Alden Boon

Nathan Russell Carves Out His Own Niche as a Glacier Guide


Raindrops are pounding on skin like bullets on armour. The vagaries of Franz Josef’s weather are at work again, and the onset of rain sours hopeful glacier hikers yearning to see the town’s blue ice up close. Nestled at the base of the Southern Alps, Franz Josef gets five metres of precipitation every year. The inclement weather means twenty-three-year-old glacier guide Nathan Russell has to trade his ice axe for a spiffy quad bike. Before long he is zipping through a rainforest teeming with kamahi and southern rātā trees, his clients trailing him and also operating the all-terrain vehicle.

Through zigzagging and very bumpy paths the drivers ride. The vehicles plunge suddenly into deep pools of rainwater married with mud, sending adrenaline pumping as a breakneck rollercoaster slide would. When the drivers emerge from the rainforest, the glorious Waiho River, whose stream is fed by the meltwater of the Franz Josef Glacier, comes into view. The riverbed is filled with trentepohlia-mottled rocks. The algae stipple the grey rocks with a red-brown colour, and breathe life into an otherwise drab-hued place. In a short span of a thousand years, a rainforest will, by nature’s meddling, grow here. But for now, it is Nathan’s playground to roam freely.

Franz Josef Glacier: Stillness and quietude one will find here.

The magic of nature

When the sun is out, Franz Josef Glacier, renowned for its many kilometres of sheer beauty, beckons. “It is a place where dreams come true and legends are born,” says Nathan of the landscape. “The creation of a glacier begins with a process called orographic lifting. Warm air masses absorb moisture from the Tasman Sea, and when they collide into a mountain, they rise. At high altitudes, such as the two-thousand-five-hundred-metre elevation where Franz Josef Glacier starts, the moisture falls as snow and accumulates in the nevè. The snow melts, refreezes and compresses, engendering the formation of hard glacial ice.”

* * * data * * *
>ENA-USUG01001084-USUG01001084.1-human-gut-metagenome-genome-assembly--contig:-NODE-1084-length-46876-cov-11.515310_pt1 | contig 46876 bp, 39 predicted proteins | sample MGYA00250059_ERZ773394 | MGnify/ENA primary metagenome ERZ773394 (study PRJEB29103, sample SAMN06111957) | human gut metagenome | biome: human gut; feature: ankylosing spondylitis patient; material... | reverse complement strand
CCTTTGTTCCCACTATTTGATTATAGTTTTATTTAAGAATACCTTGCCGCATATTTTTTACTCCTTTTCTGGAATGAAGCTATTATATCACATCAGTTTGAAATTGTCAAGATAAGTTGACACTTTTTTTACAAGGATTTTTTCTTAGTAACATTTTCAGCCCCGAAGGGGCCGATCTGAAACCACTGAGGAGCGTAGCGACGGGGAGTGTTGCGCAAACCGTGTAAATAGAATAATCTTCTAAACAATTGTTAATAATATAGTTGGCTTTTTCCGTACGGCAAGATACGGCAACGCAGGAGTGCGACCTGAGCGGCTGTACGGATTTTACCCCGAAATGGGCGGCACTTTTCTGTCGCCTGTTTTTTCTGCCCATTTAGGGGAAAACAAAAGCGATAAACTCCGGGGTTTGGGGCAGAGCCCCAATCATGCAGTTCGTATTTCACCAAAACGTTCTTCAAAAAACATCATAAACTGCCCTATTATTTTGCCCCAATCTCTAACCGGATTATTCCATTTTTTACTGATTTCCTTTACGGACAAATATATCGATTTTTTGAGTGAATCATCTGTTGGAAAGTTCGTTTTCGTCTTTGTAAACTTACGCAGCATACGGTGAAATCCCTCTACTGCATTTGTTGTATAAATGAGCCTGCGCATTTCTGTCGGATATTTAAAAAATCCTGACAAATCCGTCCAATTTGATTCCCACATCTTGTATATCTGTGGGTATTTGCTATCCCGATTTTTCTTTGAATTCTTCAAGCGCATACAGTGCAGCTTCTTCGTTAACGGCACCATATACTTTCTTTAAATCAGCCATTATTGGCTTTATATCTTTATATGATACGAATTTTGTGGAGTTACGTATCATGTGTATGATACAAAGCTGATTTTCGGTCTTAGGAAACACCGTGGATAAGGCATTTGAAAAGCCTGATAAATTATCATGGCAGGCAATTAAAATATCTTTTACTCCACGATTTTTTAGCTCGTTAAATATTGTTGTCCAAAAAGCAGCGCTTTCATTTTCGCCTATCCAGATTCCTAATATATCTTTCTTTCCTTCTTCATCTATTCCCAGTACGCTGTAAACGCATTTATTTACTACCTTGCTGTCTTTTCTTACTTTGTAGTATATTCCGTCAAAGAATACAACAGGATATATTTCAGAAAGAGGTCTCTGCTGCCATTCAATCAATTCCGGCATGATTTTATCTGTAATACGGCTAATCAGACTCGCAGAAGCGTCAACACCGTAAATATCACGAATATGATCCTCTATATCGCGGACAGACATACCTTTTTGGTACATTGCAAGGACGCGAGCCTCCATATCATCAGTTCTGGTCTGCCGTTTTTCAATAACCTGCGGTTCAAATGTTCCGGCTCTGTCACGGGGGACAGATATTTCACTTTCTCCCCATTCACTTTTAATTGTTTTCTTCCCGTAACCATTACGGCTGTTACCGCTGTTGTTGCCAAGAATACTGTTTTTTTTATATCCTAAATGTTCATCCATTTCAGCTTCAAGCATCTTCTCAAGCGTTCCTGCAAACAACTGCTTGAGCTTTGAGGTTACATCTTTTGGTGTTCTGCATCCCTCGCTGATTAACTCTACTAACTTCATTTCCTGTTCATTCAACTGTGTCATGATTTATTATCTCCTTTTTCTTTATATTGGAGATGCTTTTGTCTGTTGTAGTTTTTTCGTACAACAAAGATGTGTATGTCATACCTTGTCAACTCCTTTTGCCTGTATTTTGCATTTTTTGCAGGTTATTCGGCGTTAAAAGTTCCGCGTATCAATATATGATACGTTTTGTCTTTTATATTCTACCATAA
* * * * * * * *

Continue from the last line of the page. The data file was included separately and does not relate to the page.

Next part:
Over time and buckling under the immense pressure of its weight, the Franz Josef Glacier moves downwards and flows outwards towards the Waiho River, Nathan adds. “The meltwater eventually returns to the Tasman Sea. Just imagine: That same water molecule will be absorbed by a warm air mass — and so the circle of life starts again!”

Not a cushy job

Such nuggets of glacial knowledge — acquired during his five-week training — Nathan gladly regales his clients with. Beyond theoretical knowledge, he also had to pick up practical skills, such as using ropes and pulleys to rescue and extricate fallen hikers. “I really enjoyed learning about step cutting, where you use a huge axe to carve steps and fill crevasses. This technique has been in use since 1903, when the Graham brothers — two West Coast mountaineering legends who paved the way for us — first began glacier guiding.”

Wielding and swinging ice axes sure make Nathan look the part of a Marvel superhero, but injuries such as tendonitis and lower back pain are the price he pays for being a glacier guide. He also discovered the rigours of the job the hard way when he was still a trainee. He recalls a painful incident involving the V-thread anchor, which requires drilling two holes in the ice and threading a rope through. “My instructor asked if I thought my anchor was strong enough. To test my creation — and protect my pride — I pulled and pulled so hard until I felt a strange sensation in my derriere. Later that night, I found out that I had burst a blood vessel and developed haemorrhoids! But hey, my anchor withstood the pressure and did its job (laughs)!”